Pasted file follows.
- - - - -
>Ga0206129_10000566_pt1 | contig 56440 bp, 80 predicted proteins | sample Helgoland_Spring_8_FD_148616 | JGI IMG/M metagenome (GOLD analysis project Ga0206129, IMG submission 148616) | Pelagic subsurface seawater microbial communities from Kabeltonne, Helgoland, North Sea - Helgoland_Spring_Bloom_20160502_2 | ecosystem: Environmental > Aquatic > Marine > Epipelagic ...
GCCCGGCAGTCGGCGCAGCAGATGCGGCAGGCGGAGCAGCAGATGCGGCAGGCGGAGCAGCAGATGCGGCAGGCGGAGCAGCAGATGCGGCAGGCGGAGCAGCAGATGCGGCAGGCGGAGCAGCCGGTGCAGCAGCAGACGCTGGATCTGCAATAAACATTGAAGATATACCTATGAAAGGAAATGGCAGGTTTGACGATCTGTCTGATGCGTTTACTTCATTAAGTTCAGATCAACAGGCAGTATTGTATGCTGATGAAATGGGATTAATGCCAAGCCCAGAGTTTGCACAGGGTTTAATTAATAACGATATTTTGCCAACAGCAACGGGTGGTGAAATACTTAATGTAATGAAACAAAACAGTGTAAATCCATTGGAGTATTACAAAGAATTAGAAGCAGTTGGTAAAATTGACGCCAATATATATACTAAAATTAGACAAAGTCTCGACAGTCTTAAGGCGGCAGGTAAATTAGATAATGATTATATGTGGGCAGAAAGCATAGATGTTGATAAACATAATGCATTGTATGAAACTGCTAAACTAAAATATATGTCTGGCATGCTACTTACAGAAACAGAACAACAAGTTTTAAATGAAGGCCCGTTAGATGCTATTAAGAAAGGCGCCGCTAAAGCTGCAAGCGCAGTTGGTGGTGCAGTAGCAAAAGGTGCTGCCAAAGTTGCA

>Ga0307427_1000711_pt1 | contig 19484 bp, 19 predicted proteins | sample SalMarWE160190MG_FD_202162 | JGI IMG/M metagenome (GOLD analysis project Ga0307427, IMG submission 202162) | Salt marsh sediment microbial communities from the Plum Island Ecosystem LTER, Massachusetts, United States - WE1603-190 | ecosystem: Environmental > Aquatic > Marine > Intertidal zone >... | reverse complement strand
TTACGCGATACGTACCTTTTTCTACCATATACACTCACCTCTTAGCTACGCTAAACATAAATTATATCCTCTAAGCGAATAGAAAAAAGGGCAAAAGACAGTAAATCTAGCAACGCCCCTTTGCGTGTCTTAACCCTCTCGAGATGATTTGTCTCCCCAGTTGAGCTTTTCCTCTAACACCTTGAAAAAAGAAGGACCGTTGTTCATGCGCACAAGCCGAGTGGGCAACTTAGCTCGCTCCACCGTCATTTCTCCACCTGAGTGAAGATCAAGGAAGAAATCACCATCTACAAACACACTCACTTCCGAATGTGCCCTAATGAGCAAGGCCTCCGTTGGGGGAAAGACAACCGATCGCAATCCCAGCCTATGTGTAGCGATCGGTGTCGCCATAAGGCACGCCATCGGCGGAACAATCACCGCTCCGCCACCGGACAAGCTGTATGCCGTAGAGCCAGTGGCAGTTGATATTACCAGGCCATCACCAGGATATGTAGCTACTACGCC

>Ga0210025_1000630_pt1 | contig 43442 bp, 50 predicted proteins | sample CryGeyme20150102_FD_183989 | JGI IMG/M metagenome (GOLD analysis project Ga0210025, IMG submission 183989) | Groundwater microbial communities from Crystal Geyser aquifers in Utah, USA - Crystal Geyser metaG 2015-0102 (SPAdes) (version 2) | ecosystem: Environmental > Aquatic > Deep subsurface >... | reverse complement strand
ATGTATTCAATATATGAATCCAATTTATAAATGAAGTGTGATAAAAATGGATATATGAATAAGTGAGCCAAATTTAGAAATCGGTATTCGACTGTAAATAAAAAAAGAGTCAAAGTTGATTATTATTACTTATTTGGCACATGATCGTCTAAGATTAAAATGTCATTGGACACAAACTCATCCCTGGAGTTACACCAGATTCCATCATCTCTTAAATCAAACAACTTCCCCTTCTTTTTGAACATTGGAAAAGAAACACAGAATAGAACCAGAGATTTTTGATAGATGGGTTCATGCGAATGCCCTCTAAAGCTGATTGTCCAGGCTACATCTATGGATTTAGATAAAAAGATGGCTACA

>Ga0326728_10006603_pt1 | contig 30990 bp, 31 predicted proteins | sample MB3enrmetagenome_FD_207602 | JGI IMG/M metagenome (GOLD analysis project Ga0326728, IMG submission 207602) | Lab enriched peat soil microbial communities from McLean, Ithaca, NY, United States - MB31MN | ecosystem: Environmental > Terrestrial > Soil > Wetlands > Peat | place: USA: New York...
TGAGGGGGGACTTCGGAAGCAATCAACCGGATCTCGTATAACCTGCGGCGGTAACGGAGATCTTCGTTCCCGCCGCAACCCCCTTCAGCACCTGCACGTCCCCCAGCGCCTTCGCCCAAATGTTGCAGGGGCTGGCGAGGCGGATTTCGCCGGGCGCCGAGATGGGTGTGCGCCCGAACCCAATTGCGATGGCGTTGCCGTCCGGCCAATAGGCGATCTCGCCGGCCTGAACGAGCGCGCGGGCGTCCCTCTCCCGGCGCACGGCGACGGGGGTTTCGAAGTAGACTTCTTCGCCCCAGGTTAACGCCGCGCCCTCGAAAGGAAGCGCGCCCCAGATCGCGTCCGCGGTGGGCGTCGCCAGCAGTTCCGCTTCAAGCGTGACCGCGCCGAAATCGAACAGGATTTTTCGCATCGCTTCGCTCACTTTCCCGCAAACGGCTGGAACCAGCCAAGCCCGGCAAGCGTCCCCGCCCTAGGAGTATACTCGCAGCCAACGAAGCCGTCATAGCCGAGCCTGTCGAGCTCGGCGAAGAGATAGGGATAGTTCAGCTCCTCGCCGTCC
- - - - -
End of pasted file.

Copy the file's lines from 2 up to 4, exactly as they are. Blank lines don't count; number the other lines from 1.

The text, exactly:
GCCCGGCAGTCGGCGCAGCAGATGCGGCAGGCGGAGCAGCAGATGCGGCAGGCGGAGCAGCAGATGCGGCAGGCGGAGCAGCAGATGCGGCAGGCGGAGCAGCAGATGCGGCAGGCGGAGCAGCCGGTGCAGCAGCAGACGCTGGATCTGCAATAAACATTGAAGATATACCTATGAAAGGAAATGGCAGGTTTGACGATCTGTCTGATGCGTTTACTTCATTAAGTTCAGATCAACAGGCAGTATTGTATGCTGATGAAATGGGATTAATGCCAAGCCCAGAGTTTGCACAGGGTTTAATTAATAACGATATTTTGCCAACAGCAACGGGTGGTGAAATACTTAATGTAATGAAACAAAACAGTGTAAATCCATTGGAGTATTACAAAGAATTAGAAGCAGTTGGTAAAATTGACGCCAATATATATACTAAAATTAGACAAAGTCTCGACAGTCTTAAGGCGGCAGGTAAATTAGATAATGATTATATGTGGGCAGAAAGCATAGATGTTGATAAACATAATGCATTGTATGAAACTGCTAAACTAAAATATATGTCTGGCATGCTACTTACAGAAACAGAACAACAAGTTTTAAATGAAGGCCCGTTAGATGCTATTAAGAAAGGCGCCGCTAAAGCTGCAAGCGCAGTTGGTGGTGCAGTAGCAAAAGGTGCTGCCAAAGTTGCA

>Ga0307427_1000711_pt1 | contig 19484 bp, 19 predicted proteins | sample SalMarWE160190MG_FD_202162 | JGI IMG/M metagenome (GOLD analysis project Ga0307427, IMG submission 202162) | Salt marsh sediment microbial communities from the Plum Island Ecosystem LTER, Massachusetts, United States - WE1603-190 | ecosystem: Environmental > Aquatic > Marine > Intertidal zone >... | reverse complement strand
TTACGCGATACGTACCTTTTTCTACCATATACACTCACCTCTTAGCTACGCTAAACATAAATTATATCCTCTAAGCGAATAGAAAAAAGGGCAAAAGACAGTAAATCTAGCAACGCCCCTTTGCGTGTCTTAACCCTCTCGAGATGATTTGTCTCCCCAGTTGAGCTTTTCCTCTAACACCTTGAAAAAAGAAGGACCGTTGTTCATGCGCACAAGCCGAGTGGGCAACTTAGCTCGCTCCACCGTCATTTCTCCACCTGAGTGAAGATCAAGGAAGAAATCACCATCTACAAACACACTCACTTCCGAATGTGCCCTAATGAGCAAGGCCTCCGTTGGGGGAAAGACAACCGATCGCAATCCCAGCCTATGTGTAGCGATCGGTGTCGCCATAAGGCACGCCATCGGCGGAACAATCACCGCTCCGCCACCGGACAAGCTGTATGCCGTAGAGCCAGTGGCAGTTGATATTACCAGGCCATCACCAGGATATGTAGCTACTACGCC